Wednesday, 29 May 2013

LONG-TERM PERFORMANCE INCENTIVES FOR EXECUTIVES


Long-Term Performance Incentives for Executives
Long-term Performance Incentives Reward Executives for achieving superior long-run performance that provides above average returns to shareholders. 
Long-term incentives encourage executives to take risks with firm assets leading to shareholder gains that they might otherwise avoid.
       Example: Investing in a risky project that leads to a radical innovation that changes the rules of competition. 

Types of Long-term Performance Incentives (Source: R. Bernstein, 1998: Foundation for Enterprise Development)
            Performance-based
            Non-Performance-based
       Founders’ equity
       Restricted stock tied to Executive tenure - golden handcuff
       Stock options given as a Recruiting Bonus
Performance-based LT Incentives for Executives
            Vested Stock Bonus - An award of stock given to executives to reward specific performance.
       Outright Award
       Taxable to employee based on full market value at the time of the grant
       Deductible to employer at same time and same amount
            Restricted Stock Bonus - an award of stock that has further restrictions that must be satisfied before the stock can be owned. 
       Requires that the executive must stay with the company during a vesting schedule or meet some specific performance goals.
       Taxable to employee when restrictions are removed
       Deductible to employer at same time and same amount   
            Stock Option Plans - gives the executive the right to purchase company stock in the future at a price that is fixed at the date of the grant.
       Value of options not reported on accounting records
       Options given to executives dilute value of stock owned by other shareholders
       “Strike price” of stock options are set at time of grant and may be set at market price of stock on day of grant, or some other price of the stock. 
       Stock options are given a period when they can be exercised which in most cases is around 10 years. 
Types of Stock Option Plans
            Incentive Stock Option (ISO)
       Limits on number, length, price and who may participate
       Non-taxable to executive until stock is sold and then taxed at capital gains rate of taxes.
       No corporate tax deduction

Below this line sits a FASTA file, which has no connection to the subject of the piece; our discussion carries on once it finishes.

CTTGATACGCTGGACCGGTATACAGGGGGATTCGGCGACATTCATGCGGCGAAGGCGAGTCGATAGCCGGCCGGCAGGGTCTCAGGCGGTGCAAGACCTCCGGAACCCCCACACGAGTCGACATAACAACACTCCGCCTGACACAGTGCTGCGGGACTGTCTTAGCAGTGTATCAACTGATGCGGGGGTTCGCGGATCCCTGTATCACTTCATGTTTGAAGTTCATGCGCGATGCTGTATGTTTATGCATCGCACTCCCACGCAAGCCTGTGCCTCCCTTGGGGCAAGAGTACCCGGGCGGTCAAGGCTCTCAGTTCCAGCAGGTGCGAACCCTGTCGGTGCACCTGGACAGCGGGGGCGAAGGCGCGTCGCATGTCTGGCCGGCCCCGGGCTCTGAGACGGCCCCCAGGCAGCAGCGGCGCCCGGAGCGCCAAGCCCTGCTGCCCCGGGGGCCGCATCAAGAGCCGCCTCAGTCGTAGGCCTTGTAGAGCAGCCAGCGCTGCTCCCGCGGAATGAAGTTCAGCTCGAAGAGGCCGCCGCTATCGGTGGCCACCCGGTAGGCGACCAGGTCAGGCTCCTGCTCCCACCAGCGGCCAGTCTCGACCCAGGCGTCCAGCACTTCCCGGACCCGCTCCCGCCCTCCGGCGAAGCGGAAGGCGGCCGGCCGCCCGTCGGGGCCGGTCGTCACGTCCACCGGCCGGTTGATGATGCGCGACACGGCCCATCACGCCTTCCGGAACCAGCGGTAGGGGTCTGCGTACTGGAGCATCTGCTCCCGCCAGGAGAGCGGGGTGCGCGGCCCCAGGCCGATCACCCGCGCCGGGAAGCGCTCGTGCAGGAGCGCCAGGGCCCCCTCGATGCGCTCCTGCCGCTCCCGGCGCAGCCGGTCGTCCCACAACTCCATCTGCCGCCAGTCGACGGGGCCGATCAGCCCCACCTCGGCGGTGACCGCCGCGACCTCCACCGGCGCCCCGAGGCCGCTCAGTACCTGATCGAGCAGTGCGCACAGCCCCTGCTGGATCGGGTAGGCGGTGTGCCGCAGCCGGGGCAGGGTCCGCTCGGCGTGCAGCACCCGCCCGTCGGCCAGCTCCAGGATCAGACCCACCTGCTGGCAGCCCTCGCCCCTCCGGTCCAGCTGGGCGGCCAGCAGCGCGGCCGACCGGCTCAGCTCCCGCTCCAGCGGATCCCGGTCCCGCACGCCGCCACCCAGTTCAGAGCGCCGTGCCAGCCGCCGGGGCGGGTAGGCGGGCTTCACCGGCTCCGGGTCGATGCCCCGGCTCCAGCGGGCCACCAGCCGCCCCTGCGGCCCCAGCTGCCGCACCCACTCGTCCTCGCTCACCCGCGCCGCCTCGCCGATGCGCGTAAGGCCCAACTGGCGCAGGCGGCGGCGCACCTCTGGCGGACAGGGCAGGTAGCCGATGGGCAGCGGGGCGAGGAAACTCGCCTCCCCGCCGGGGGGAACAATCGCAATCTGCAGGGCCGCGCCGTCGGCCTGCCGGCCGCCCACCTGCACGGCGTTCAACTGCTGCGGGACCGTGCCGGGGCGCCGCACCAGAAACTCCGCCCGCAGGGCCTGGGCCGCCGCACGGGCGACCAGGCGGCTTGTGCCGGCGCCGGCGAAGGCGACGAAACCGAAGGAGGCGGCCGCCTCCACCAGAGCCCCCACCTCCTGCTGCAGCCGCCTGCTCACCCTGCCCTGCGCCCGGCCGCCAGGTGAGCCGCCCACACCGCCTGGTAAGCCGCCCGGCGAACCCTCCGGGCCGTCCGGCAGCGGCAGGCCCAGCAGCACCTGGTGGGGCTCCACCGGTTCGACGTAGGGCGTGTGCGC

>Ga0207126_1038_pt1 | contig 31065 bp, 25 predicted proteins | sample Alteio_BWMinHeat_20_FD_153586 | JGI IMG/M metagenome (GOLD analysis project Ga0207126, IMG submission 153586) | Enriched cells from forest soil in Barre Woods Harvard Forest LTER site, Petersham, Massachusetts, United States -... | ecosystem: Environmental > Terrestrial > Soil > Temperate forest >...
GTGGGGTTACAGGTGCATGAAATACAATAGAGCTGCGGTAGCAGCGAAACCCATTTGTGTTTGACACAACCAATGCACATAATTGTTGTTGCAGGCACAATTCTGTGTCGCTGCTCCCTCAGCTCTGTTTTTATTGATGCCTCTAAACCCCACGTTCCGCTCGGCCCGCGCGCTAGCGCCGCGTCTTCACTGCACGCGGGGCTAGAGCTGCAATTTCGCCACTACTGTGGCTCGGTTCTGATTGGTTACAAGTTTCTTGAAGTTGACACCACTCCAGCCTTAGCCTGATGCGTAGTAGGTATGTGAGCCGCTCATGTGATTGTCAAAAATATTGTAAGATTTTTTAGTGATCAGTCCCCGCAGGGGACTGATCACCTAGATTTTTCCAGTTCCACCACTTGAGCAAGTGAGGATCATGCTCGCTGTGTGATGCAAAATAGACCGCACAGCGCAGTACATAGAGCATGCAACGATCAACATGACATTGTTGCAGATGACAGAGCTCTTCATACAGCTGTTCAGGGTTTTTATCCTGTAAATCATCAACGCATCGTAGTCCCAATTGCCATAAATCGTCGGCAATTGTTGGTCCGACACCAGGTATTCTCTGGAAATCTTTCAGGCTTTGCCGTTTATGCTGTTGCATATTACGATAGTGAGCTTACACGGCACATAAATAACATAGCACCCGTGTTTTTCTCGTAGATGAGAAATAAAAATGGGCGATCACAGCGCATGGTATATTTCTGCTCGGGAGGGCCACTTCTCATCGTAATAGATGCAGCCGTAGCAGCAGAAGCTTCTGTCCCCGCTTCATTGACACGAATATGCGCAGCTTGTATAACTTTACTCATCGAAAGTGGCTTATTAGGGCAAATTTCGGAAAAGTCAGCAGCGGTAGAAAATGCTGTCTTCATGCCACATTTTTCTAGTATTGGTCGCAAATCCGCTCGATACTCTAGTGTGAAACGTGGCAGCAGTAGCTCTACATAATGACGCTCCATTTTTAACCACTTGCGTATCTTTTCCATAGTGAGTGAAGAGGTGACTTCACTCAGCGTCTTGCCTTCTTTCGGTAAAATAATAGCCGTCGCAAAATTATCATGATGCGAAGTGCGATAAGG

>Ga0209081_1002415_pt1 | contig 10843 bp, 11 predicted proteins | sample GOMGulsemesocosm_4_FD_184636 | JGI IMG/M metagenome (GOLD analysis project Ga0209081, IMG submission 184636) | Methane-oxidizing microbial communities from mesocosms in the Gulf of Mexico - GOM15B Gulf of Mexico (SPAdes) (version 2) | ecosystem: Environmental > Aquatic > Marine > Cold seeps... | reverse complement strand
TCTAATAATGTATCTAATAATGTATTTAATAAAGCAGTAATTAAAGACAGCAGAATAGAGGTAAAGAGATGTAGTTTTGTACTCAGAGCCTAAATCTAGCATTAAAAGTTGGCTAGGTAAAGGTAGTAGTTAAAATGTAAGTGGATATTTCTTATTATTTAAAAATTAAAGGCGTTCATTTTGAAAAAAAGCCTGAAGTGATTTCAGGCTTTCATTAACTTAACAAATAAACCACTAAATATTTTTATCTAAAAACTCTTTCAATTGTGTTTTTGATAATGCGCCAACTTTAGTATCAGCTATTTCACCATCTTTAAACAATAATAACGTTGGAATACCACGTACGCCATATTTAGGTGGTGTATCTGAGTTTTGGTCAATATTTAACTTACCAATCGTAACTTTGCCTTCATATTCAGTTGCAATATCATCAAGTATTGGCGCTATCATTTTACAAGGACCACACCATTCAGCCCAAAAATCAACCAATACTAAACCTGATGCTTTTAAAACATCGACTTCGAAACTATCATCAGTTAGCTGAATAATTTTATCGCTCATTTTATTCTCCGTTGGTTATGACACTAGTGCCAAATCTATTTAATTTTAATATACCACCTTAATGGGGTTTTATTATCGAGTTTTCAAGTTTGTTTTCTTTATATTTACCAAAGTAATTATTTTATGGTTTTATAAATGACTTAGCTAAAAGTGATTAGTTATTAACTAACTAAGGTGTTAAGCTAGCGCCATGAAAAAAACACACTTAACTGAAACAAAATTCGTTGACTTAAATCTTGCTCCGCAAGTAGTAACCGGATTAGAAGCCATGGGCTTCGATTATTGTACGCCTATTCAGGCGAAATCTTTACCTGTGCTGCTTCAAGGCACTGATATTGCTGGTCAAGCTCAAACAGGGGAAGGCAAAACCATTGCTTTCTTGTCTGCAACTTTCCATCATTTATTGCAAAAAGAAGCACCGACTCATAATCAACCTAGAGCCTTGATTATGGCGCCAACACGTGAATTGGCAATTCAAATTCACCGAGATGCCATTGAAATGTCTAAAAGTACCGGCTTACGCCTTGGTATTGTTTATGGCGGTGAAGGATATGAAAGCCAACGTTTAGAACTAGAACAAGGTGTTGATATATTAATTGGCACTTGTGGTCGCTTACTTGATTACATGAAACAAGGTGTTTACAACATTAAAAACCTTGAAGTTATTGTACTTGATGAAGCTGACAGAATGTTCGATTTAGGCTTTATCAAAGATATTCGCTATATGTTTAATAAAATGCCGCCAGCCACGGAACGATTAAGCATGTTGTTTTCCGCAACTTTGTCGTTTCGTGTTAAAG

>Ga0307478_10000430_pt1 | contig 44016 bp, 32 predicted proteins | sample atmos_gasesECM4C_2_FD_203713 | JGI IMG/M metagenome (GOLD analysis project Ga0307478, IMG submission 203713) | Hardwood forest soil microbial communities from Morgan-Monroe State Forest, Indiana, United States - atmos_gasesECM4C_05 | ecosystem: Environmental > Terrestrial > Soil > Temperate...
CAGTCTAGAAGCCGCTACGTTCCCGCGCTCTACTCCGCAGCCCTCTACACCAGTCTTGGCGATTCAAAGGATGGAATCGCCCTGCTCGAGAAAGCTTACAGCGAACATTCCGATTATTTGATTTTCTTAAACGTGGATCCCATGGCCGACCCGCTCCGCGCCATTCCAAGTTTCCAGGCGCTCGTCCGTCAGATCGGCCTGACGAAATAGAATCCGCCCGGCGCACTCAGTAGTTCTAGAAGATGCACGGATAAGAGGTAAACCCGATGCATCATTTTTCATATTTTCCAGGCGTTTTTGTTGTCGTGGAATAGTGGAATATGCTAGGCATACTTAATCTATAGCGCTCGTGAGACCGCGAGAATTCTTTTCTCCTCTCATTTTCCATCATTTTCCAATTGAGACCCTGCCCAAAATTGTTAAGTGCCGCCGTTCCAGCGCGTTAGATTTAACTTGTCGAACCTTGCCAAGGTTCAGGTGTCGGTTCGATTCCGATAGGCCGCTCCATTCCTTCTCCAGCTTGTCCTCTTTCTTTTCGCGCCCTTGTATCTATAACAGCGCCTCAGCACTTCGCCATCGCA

Non-Qualified Stock Options (NSO)
       Flexible to apply compared to ISO
       Taxable to employee at exercise date
        Taxed as ordinary income if sold when options exercised; taxed as capital gains if held for more than 12 months.
       Corporate tax deduction at exercise date
        Most high technology firms use non-qualified stock options for flexibility and tax reasons.

Stock Appreciation Rights (SARs) and Phantom Stock - cash based plans that simulate stock perf.
            Advantages
       long-term incentive without issuing stock; less complex from legal perspective
       does not dilute voting control
       avoids admin. & regulatory complexities, more flexible designs
            Disadvantages
       no real ownership provided to executive
       company must book value of outstanding SARs or phantom stock as compensation expense periodically


            Stock Appreciation Rights (SARs)
       SARs mirror stock options - receives cash difference between strike price and market value of stock
       No investment on part of executive required
       Gives executive “feel” of ownership  without giving up control to executive

            Phantom Stock
       Phantom stock mirrors stock bonuses
       Executive receives units of value in firm, tied to value of stock appreciation
       Results in a cash distribution
Problems with Stock Option Plans:
1.  Windfall effects - between 1995-1997 there was a 100% increase in stock indexes resulting in huge gains for below average performers.
2. Fixed price options are problematic - poorly related to strategic performance goals
3. Downside on options is minimal
           Improving the Relationship between Stock Options and Performance (Source: A. Rappaport, 1999)
Proposed Solutions
1.  Premium priced stock options
       price must exceed a premium above market on day options are granted, such as 25% or 50% above market price: used by Monsanto, Colgate-Palmolive
2.  Indexing:
       tie options to an index of competitors or market index such as S & P 500
       “in the money” when index is exceeded
       discount value of options when index is not reached
       more indexed options needed than fixed to encourage execs to bear greater risk